I’m trying this as an experiment. I am on day 5 of using no soap or shampoo, just water, to wash and shave with. This may come as a surprise to anyone who knows how fond I am of natural plant-based and homemade soaps.
Why give up soap?
From the top of my head, I think people might want to give up soap for two reasons, which they might place in a different order of importance. For me, it is primarily the first reason and the second reason is like the icing on the cake.
Firstly, people give up soap because it might not be necessary and, therefore it is one less thing to consume. It is like another area of my life that I can take back from the powers of consumerism that want to convince me that “you have to buy this” otherwise you are going to stink and have no friends. It never occurred to me that soap might not be absolutely necessary, although I discarded shaving foam and shampoo a couple of years ago when I figured out that they are basically soap that is given a fancy name so you think you need to buy it to do a job that soap does very well. But does it really …
The second reason is that it is probably much better for your skin. The bare naked truth is that soap dries out your skin. We all know this. This gives the cosmetics companies the chance to sell us moisturisers to undo the damage that their soap did. Some soap bars and products now have moisturiser added in to counteract the effect. But what if our skin is never getting the chance to establish its own balance and all the time we are rushing to buy another product to try and replace the natural functions and qualities of our skin that took millions of years to evolve. Cosmetic products create a need for themselves when they interfere with the body’s normal way of providing for itself.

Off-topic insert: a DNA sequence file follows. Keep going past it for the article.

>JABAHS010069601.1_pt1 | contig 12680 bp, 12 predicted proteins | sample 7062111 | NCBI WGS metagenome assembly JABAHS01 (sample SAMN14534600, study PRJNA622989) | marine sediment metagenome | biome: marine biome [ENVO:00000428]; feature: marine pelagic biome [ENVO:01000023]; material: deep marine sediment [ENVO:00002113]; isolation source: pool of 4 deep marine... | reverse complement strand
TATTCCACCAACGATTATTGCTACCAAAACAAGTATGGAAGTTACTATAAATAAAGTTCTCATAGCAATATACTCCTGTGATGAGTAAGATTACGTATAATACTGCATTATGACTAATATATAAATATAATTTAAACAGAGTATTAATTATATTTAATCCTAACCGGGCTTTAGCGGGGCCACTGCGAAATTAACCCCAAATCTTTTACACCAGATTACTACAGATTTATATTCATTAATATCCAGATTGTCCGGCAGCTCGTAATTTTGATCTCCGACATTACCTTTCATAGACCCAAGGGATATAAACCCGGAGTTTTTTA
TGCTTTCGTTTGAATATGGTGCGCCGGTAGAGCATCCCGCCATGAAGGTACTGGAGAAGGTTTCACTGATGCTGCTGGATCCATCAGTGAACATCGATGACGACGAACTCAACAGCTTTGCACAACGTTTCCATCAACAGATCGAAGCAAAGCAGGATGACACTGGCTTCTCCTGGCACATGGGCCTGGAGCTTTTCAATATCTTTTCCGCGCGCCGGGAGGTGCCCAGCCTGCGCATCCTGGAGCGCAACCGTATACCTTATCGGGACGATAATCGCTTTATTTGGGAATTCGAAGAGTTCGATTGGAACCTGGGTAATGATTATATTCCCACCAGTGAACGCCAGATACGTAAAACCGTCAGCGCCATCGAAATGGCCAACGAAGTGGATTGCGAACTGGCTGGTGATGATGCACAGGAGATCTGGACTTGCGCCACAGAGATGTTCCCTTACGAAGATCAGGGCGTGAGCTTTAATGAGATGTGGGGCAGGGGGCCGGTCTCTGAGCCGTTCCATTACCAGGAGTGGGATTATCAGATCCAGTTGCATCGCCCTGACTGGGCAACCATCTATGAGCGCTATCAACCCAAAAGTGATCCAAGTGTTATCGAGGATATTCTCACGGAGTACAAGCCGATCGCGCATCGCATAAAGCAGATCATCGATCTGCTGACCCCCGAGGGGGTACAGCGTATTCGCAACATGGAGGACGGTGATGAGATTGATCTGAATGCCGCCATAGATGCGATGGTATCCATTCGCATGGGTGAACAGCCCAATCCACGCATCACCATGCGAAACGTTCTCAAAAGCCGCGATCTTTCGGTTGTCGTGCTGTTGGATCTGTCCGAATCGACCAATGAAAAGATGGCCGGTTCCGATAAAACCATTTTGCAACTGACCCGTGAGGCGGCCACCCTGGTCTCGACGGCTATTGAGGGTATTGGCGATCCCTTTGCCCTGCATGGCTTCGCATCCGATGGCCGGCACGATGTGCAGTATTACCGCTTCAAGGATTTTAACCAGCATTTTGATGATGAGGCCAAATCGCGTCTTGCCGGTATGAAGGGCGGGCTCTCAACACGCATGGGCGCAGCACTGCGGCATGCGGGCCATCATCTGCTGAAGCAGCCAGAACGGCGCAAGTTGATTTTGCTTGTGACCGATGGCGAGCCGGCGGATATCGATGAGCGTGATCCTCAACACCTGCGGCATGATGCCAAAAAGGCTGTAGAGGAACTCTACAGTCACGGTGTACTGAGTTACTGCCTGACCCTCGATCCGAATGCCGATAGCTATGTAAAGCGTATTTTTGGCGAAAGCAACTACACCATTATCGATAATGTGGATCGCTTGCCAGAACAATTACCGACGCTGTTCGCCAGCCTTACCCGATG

But don’t you stink and have no friends?
No … and nor do the numerous other people who have also gone soap-free, including:
Paleoblogger, Richard Nikoley of Free theAnimal, all-round-lifehacker, Sean Bonner from BoingBoing, and the two vegan tweeple who woke me up to this in the first place, Ronda Vanderzanden (@funerealwaif) and Kristiina Stromness (@MsKristiina).
How do you get clean?
With water, the most glorious element on the planet, also known by chemists as “The Universal Solvent”. I get clean using water and scrubbing.
Scrubbing brush and flannel have made a triumphant return to my cleansing arsenal. Finally, the annual flannel, that appears halfway down the Christmas stocking, is getting a regular outing.
One of the ways soap functions is by leaving a dirt-repellent layer on the skin that supposedly means you stay cleaner for longer. This may mean that being soap-free requires that washing/bathing is more frequent. I can easily get away with missing a wash for a day or two when I have a layer of soap on my skin and I can use various other products to smell sweet – but being soap-free does give an excuse to indulge in getting wet more often (that being once a day).
Basically, to get clean, I have found I have developed a ritual that makes sure all of me is scrubbed in a certain order, starting with a flannel on the face.